The World Anti-Doping Agency (WADA) published its second annual Anti-Doping Rule Violations (ADRVs) Report on Wednesday (27 April), which represents the most comprehensive set of global doping statistics in sport for 2014.
The Report highlights that there was a total of 1,693 ADRVs recorded in 2014, involving individuals from 109 nationalities and across 83 sports. Of the ADRVs, 1,462 were derived from adverse analytical findings (AAFs); these 1,462 ADRVs represented 64 per cent of the total 2,287 AAFs that were reported by WADA-accredited laboratories. The remaining 231 non-analytical ADRVs were issued as a result of evidence-based intelligence; of which, 185 were committed by athletes and 46 by athlete support personnel.
It is important to note that the 2014 ADRVs Report is based on violations that were committed and adjudicated pursuant to the 2009 World Anti-Doping Code (Code). Statistics related to violations committed and adjudicated pursuant to the 2015 Code will be released in 2017.
“The 2014 ADRVs Report makes for particularly interesting reading in combination with WADA’s 2014 Testing Figures Report that was published last July,” said WADA President, Sir Craig Reedie. “The 2014 Testing Figures Report highlighted the number of adverse analytical findings reported by WADA-accredited laboratories; whereas, the 2014 ADRVs Report confirms the number of those findings that resulted in sanctions,” he continued. “The ADRVs Report released represents the most comprehensive set of global doping statistics for sports and countries for 2014.
“WADA looks forward to next year’s ADRVs Report; which, we believe, will reflect the impact of the new Code and the improved practice being carried out by the anti-doping community,” added Reedie.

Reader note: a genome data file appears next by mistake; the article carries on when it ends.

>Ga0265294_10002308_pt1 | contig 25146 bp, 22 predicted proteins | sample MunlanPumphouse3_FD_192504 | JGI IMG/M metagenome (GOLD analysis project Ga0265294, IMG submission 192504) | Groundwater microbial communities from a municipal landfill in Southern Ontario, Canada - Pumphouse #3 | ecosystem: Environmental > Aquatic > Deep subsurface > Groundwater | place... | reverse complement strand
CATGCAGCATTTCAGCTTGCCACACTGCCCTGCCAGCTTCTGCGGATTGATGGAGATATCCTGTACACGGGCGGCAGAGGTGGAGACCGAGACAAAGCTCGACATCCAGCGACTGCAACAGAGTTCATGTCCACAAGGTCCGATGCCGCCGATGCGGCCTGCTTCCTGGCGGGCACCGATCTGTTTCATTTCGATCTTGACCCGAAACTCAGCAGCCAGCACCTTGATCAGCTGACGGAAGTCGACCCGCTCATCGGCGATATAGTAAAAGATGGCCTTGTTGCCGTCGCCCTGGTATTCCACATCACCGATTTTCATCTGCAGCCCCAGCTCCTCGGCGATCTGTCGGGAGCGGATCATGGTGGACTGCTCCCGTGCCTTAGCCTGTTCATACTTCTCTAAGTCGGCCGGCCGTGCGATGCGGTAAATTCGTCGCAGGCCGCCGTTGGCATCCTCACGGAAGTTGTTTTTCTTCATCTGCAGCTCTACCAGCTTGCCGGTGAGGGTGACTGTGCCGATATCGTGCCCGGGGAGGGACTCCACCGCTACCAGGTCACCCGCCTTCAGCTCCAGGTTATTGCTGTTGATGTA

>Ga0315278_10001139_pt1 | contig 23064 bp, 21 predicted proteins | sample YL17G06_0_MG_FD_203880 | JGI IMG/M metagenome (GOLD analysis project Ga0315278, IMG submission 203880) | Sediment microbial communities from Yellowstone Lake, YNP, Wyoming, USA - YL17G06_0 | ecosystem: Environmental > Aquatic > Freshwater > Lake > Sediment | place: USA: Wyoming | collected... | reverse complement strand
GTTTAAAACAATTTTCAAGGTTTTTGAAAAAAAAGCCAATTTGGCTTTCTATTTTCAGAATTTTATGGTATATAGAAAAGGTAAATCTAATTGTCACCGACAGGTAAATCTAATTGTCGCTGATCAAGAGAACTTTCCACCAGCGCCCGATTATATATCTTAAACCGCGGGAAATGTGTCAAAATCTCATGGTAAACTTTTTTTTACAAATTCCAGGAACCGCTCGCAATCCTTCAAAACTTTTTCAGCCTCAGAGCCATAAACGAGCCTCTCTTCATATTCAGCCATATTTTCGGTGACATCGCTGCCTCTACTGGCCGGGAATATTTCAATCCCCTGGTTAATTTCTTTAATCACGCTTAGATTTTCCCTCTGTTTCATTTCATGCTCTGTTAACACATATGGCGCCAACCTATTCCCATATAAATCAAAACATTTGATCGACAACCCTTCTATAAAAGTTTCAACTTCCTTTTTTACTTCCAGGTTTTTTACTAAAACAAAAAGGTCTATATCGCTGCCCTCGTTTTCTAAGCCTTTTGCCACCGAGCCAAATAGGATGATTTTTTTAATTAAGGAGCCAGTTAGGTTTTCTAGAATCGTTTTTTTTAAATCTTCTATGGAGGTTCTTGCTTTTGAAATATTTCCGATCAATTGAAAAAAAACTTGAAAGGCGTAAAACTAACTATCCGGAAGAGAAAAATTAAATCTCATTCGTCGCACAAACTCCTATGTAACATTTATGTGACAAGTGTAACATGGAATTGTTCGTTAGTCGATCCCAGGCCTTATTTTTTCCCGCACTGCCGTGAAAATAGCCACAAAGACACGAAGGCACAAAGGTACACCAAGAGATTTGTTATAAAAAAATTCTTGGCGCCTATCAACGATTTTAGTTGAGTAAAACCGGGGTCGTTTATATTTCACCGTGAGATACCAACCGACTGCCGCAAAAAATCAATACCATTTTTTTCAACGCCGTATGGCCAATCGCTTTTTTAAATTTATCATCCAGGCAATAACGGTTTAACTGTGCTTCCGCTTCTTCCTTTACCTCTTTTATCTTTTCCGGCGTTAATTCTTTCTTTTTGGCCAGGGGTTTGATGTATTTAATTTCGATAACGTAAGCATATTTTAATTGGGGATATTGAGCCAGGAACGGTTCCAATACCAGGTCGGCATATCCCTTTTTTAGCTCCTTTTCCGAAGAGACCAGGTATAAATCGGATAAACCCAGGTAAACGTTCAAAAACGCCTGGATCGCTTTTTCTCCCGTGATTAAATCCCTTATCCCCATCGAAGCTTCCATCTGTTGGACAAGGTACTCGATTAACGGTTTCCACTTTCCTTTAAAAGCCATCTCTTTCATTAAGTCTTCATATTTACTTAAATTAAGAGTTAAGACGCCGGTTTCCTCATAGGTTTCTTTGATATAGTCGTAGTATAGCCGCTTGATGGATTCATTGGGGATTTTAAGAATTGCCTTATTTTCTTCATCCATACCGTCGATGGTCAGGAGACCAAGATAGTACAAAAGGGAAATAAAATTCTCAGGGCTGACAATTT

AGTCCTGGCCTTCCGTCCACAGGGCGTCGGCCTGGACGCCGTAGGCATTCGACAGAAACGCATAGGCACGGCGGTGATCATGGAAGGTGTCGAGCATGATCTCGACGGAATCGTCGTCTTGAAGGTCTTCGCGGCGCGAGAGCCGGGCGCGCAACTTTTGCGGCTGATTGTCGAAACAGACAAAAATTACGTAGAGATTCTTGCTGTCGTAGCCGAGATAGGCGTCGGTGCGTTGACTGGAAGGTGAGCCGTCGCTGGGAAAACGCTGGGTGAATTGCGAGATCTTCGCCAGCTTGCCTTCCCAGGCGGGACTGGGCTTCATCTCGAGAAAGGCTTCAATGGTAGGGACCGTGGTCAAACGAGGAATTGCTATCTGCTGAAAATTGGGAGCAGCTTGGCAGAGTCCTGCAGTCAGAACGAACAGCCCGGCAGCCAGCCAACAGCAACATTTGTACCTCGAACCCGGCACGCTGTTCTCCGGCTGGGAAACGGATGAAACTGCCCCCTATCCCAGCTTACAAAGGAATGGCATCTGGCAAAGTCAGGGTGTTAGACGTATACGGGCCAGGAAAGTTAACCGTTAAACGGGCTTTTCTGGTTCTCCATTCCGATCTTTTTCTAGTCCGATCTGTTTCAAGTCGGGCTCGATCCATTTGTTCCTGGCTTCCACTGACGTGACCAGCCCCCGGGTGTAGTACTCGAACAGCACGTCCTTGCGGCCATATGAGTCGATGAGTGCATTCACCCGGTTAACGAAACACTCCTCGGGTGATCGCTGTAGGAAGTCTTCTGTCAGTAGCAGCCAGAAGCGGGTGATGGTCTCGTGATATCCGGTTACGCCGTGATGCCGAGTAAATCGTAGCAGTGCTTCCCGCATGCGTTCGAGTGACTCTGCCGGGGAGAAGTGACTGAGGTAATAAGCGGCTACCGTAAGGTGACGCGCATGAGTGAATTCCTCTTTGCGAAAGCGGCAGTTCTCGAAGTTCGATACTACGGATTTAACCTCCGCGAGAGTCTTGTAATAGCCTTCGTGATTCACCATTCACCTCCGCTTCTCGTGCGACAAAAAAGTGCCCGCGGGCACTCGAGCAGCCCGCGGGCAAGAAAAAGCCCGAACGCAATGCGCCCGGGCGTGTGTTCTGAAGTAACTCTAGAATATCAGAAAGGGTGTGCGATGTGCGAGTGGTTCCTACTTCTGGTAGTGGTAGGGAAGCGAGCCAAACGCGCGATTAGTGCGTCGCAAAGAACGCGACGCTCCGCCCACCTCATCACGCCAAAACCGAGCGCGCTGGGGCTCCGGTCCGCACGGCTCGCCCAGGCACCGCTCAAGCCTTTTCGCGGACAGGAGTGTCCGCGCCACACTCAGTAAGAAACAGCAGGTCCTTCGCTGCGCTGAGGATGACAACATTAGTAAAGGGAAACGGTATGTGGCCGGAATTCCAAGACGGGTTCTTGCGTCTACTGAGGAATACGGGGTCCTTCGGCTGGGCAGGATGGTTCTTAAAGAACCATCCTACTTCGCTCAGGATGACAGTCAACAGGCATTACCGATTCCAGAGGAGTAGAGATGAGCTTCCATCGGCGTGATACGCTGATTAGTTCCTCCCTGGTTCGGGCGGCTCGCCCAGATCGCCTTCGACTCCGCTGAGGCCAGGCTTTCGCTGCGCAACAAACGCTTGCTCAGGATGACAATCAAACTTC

“While many of the ADRVs resulted from analytical urine and blood testing, a notable number of ADRVs (231 in total) were declared for athletes and athlete support personnel that resulted from non-analytical means,” said WADA Director General, David Howman. “These were determined through evidenced-based intelligence collected; such as evading, refusing or failing to submit a sample; possession and/or trafficking of a prohibited substance; or complicity, amongst other means,” Howman continued. “This proves the increasing importance of non-analytical approaches to anti-doping, something which is now well emphasized under the revised World Anti-Doping Code,” he added.
“The Report also reminds us of the importance of values-based education to prevention and risk minimisation,” said Howman. “Such education programs enable two-way discussion with athletes on why doping is wrong, why it should not be done and how they can protect themselves against it.”
Please click here to download the full Report